Hays Trinity Ground Water Conservation District President Andrew Backus addressed Hays County Commissioners last week. Photo by Sean Batura.
By SEAN BATURA
The Hays County Commissioners Court heard testimony last week from Hays Trinity Groundwater Conservation District (HTGCD) Board President Andrew Backus (District 3), who expressed displeasure at another failed attempt by the district to obtain what he called “sustainable funding mechanisms” available under Chapter 36 of the Texas Water Code.
The commissioners court passed a resolution in early March supporting state legislation to increase HTGCD’s power and funding, though commissioners stopped short of advocating full Chapter 36 authority. Since then, the ground water district and local legislators have been unable to agree on a legislative proposal.
“The Hays Trinity Groundwater Conservation District was created as a shell district that is unable to do its job,” Backus said to the court. “We’ve been stating that for — since 2003, when we were confirmed. And since 2005, we’ve been attempting to work with Representative (Patrick) Rose (D-Dripping Springs) and Senator (Jeff) Wentworth (R-San Antonio), and gotten nowhere. We’re in that situation again, so we’re just kind of forewarning you that we will be back with our hand out, asking for help again next year.”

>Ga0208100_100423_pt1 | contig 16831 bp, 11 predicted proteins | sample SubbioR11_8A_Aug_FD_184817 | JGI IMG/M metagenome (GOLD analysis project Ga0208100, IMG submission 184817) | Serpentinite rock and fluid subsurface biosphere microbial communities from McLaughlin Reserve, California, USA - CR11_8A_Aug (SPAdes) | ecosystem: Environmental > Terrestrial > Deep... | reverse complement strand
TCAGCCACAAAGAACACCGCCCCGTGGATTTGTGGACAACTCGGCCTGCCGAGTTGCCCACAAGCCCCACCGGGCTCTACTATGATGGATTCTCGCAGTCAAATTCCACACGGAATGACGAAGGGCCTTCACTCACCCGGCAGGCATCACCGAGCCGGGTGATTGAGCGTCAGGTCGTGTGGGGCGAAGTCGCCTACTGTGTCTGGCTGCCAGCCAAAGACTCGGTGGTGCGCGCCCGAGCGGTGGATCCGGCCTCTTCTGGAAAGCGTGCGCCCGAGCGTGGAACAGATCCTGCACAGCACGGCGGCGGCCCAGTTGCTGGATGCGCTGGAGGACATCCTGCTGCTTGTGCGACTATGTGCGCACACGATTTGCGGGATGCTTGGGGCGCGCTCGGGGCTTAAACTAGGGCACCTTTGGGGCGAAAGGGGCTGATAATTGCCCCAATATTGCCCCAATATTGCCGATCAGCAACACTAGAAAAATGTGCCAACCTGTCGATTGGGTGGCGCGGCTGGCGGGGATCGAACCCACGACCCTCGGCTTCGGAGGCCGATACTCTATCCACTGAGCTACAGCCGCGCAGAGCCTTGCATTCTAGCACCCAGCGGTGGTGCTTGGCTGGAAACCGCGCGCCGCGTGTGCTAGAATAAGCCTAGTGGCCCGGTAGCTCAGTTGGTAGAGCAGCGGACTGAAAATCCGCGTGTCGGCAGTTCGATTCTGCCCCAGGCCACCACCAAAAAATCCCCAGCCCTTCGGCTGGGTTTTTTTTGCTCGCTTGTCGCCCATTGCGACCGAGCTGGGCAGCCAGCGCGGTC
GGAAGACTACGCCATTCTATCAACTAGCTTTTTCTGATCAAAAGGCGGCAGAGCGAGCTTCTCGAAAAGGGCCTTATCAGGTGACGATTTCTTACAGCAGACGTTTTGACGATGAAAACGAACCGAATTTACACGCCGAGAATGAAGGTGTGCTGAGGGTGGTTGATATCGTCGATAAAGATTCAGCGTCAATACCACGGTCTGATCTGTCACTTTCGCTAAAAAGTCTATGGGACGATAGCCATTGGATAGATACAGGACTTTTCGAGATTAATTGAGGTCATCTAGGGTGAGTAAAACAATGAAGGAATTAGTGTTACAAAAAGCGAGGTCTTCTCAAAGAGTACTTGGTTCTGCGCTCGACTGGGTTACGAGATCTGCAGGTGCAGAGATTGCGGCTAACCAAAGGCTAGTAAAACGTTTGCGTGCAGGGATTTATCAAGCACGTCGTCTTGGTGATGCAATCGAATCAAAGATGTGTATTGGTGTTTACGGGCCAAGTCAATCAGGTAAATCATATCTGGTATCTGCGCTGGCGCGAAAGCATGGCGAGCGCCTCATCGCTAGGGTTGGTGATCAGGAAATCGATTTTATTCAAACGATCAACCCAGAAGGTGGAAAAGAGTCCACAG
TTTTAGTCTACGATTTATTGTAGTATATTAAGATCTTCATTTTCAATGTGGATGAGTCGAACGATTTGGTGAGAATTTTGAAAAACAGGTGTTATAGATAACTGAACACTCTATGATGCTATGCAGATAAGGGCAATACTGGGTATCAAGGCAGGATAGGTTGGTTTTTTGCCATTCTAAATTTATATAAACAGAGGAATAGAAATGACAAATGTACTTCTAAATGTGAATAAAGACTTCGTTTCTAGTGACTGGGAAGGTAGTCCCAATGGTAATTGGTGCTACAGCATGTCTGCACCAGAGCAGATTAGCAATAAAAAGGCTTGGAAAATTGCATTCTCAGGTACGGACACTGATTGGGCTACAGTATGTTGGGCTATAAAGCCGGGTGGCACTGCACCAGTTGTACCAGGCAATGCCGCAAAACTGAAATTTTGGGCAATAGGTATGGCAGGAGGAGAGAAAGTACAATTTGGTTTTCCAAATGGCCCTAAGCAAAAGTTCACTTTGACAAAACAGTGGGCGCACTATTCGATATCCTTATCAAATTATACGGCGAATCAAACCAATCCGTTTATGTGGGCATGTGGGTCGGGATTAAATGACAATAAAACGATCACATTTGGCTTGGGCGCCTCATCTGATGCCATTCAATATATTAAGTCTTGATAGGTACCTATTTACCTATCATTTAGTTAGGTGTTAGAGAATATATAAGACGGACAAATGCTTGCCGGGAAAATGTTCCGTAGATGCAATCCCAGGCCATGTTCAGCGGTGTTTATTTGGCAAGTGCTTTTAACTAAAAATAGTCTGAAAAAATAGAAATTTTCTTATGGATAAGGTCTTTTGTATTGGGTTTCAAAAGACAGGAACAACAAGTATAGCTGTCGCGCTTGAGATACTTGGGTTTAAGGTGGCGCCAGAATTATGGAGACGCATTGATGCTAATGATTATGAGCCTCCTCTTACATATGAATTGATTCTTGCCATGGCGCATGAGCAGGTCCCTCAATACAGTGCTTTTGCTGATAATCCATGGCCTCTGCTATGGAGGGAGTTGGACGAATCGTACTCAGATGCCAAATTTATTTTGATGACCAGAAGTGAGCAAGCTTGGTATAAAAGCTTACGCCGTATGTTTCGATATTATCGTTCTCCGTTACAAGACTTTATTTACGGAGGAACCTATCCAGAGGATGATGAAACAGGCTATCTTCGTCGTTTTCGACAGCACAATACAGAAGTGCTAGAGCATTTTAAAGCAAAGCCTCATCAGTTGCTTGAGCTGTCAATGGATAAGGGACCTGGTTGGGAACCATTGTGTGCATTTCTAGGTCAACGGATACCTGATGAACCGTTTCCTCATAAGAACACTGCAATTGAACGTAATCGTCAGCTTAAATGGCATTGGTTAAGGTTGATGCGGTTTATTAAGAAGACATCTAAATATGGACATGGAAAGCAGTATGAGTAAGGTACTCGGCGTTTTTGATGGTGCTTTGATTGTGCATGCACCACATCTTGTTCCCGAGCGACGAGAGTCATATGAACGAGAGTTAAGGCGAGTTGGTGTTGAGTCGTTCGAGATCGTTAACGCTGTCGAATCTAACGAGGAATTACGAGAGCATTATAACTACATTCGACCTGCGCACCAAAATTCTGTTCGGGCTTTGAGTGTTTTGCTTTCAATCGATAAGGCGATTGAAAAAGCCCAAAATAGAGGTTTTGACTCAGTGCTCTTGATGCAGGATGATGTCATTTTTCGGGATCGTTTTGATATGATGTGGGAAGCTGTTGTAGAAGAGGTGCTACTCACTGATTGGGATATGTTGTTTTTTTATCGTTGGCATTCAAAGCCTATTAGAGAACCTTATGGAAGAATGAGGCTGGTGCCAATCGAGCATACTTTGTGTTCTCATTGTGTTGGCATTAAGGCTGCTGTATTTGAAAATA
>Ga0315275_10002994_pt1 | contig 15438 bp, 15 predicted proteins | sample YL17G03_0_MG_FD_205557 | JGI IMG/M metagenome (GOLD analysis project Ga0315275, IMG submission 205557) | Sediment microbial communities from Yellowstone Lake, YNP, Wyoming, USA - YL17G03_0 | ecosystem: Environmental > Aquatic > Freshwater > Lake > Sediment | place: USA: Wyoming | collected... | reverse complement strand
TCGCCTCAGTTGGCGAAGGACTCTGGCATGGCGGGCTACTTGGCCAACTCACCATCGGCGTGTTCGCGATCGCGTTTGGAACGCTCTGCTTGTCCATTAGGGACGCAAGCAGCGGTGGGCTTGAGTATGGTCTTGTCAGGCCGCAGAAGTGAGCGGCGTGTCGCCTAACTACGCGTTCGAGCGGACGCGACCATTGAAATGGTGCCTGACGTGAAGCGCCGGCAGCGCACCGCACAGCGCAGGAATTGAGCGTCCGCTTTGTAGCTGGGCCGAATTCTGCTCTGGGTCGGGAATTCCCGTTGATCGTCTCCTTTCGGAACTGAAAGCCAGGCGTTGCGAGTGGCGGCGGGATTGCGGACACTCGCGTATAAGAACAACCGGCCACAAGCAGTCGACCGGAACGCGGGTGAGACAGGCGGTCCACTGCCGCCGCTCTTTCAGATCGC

The Hays County Commissioners Court in each of its last two budget cycles allocated $75,000 to HTGCD.
“Currently, we don’t have adequate funding,” Backus said after the commissioners court meeting. “We need on the order of $400,000 a year revenue to do the job we’re supposed to do. And right now, the revenue that we’re allowed is about $80,000 a year. Oh, and by the way, the only way that we can generate any revenue is by encouraging production from the aquifer that we’re supposed to manage. So, it’s contrary to the whole concept of a district. It’s sort of like, your job is to save the whales, but the only way you can do that is by selling hunting permits.”
Hays County Commissioner Karen Ford (D-Dripping Springs) and Hays County Judge Liz Sumter (D-Wimberley) said they sympathize with HTGCD board members’ frustration. Ford and Sumter reiterated their support for full Chapter 36 authority for the district. Sumter abstained from voting on the court’s March resolution. Ford, along with the rest of the commissioners, voted for it, while emphasizing the political impossibility of gaining full Chapter 36 authority for HTGCD.